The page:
The Bridges of New York County
January 18, 2013

The Bridges of New York County

It’s long been a back-burner goal of ours to walk across all the bridges that connect the world to Manhattan, and vice versa. Bridges somehow inspire similar aspiration as mountains. Why do we want to walk over them? Because they are there. At this time of year sledding is typically the focus of our outdoor activity, but faced with yet another unseasonably warm weekend, we decided to make good use of it by walking over the Ed Koch Queensboro Bridge

We had an appointment off Bryant Park on Saturday, and so we launched our journey there. William and I were on foot, Riley was on his scooter, and Halina was pushing her doll stroller loaded with dolls and more paraphernalia than they could possibly need for the afternoon. We started off due east along 42nd Street (more on that in a future post) to 2nd Avenue, and then walked north and watched a fascinating street unfold before us. 

We couldn’t remember ever having walked that stretch of 2nd Avenue, or much of 2nd Avenue at all, and the range of restaurants was just incredible—from Chinese to Turkish and seemingly everything in between.  This, no doubt, is thanks to the proximity of the United Nations complex, along the East River between 42nd and 49th streets. The area is also a great place to test your knowledge of foreign flags, as embassies and consulates are along the side streets. 

A Bridge Not Too Far

With so much to look at, we found ourselves at 59th Street before we knew it. Owing to its location, the Ed Koch Queensboro Bridge, as it is officially called, is also known as the 59th Street Bridge (as in the Simon and Garfunkel song), or simply the Queensboro Bridge since it was dedicated to Mayor Koch just over two years ago.  To access the pedestrian and bike pathway, however, you have to go to 60th Street and 1st Avenue, to a corkscrew onramp that starts off going west then doubles back on itself to take you east into Queens.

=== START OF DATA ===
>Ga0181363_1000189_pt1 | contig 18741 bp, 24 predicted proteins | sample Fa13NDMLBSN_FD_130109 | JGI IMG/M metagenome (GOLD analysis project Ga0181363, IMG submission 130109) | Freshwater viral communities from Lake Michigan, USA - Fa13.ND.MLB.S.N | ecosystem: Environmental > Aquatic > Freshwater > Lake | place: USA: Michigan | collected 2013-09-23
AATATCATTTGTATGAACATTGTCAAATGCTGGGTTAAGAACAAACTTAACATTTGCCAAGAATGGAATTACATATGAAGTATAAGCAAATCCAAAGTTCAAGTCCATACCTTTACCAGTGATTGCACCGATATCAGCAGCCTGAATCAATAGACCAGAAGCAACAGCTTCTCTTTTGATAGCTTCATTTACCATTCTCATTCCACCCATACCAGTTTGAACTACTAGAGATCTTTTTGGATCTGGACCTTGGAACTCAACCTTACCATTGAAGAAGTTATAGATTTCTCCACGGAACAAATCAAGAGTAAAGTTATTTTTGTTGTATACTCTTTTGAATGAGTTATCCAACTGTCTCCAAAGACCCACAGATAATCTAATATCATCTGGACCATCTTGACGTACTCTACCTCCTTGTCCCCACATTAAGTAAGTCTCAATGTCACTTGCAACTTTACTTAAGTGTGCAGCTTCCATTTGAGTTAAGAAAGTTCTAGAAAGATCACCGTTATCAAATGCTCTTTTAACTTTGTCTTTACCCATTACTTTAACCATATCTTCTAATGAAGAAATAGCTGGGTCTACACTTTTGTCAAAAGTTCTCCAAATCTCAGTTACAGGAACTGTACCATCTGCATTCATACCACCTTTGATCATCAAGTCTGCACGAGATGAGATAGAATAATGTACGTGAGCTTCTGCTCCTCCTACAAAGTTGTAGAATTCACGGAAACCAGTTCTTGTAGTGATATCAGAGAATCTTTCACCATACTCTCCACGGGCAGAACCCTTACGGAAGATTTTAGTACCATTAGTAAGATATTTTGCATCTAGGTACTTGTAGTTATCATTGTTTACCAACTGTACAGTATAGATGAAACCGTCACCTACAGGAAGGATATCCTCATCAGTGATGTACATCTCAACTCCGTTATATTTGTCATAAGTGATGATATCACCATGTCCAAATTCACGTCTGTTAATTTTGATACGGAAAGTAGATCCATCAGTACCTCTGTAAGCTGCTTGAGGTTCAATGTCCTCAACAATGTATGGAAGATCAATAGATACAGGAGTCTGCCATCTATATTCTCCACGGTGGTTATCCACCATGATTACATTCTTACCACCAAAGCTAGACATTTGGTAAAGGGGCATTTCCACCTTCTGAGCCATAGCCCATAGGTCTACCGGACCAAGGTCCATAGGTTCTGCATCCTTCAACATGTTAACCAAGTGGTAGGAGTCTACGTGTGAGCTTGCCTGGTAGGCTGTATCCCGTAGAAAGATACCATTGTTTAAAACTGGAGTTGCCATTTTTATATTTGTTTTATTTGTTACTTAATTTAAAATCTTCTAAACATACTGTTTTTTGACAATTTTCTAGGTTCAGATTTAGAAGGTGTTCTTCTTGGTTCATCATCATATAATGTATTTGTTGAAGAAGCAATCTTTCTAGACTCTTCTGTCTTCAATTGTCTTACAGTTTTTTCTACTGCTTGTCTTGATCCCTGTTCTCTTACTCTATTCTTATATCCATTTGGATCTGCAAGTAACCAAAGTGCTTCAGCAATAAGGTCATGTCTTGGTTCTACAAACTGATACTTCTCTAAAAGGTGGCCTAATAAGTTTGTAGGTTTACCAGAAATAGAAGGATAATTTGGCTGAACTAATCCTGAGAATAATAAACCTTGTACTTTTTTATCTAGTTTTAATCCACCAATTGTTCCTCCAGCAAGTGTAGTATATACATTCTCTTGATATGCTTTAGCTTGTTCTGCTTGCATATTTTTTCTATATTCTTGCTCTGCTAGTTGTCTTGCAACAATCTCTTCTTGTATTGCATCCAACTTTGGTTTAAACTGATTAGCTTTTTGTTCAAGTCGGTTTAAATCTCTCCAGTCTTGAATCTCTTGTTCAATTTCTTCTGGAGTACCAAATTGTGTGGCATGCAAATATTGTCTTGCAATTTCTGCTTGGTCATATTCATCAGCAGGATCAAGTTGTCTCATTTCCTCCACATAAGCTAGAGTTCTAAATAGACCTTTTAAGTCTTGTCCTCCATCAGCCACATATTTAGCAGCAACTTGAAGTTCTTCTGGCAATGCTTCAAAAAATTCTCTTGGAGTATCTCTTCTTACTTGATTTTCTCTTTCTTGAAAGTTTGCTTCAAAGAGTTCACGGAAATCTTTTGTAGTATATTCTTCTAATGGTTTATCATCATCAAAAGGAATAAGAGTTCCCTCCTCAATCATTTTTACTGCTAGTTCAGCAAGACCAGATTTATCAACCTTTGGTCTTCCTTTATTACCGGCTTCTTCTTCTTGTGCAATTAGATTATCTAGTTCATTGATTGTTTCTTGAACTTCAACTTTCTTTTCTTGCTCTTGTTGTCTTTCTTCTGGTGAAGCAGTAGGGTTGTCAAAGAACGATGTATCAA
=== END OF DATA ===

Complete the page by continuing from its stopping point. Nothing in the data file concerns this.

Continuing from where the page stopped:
This beautiful bridge is supported by two decorous cantilevers that are something to behold from below. It is the longest of the four bridges that span the East River, and the only one that is not a suspension bridge. Opened in 1909, the Queensboro Bridge was designated a National Historic Civil Engineering Landmark on its hundredth birthday.

The walkway runs along the north side of the bridge. It starts off with a steep incline, which levels off but remains steady until the middle of the 1.7-mile trek. Unlike the George Washington Bridge, which we covered in a previous post, there is a high chain-link fence along outer side of the walkway, further buttressing a thick metal fence.  For the first link of the journey, we were treated to the sight of the Roosevelt Island Aerial Tramway making its way between Manhattan and Roosevelt Island, which is in the middle of the East River (and covered in a previous post).  Nearing the Queens approach, the Q, N, and 7 subway lines come above ground—or go under—providing a unique and thrilling vista in transit engineering. 

An Increasingly Popular Span

We were surprised by the number of people on bikes and on foot that we passed, or who passed us, along the way. According to the city’s Department of Transportation website, a mere 800 people walked or rode over the bridge in 2001 (the latest available data) but our guess is that it’s become a much more popular route since then—and with good cause.  We’ve already outlined the charms along the Manhattan side of the bridge, and the Long Island City side in Queens is another great area to explore.  It is one of the fastest-growing areas in New York City and it has been thoughtfully designed with well-landscaped pedestrian and bike paths that lead to the river’s edge and deeper into the borough itself.

As you approach Queens, the pathway tapers off into an area of pubs, shops—and a lot of promise. The subway station is just a few blocks further east, between 26th and 27th streets. Altogether, the walk starting in Bryant Park took us 1.5 hours and if we didn’t have laundry, grocery shopping, and sundry errands to get to, we’d have done it back. 

What is your favorite bridge to walk, scoot, or ride over?



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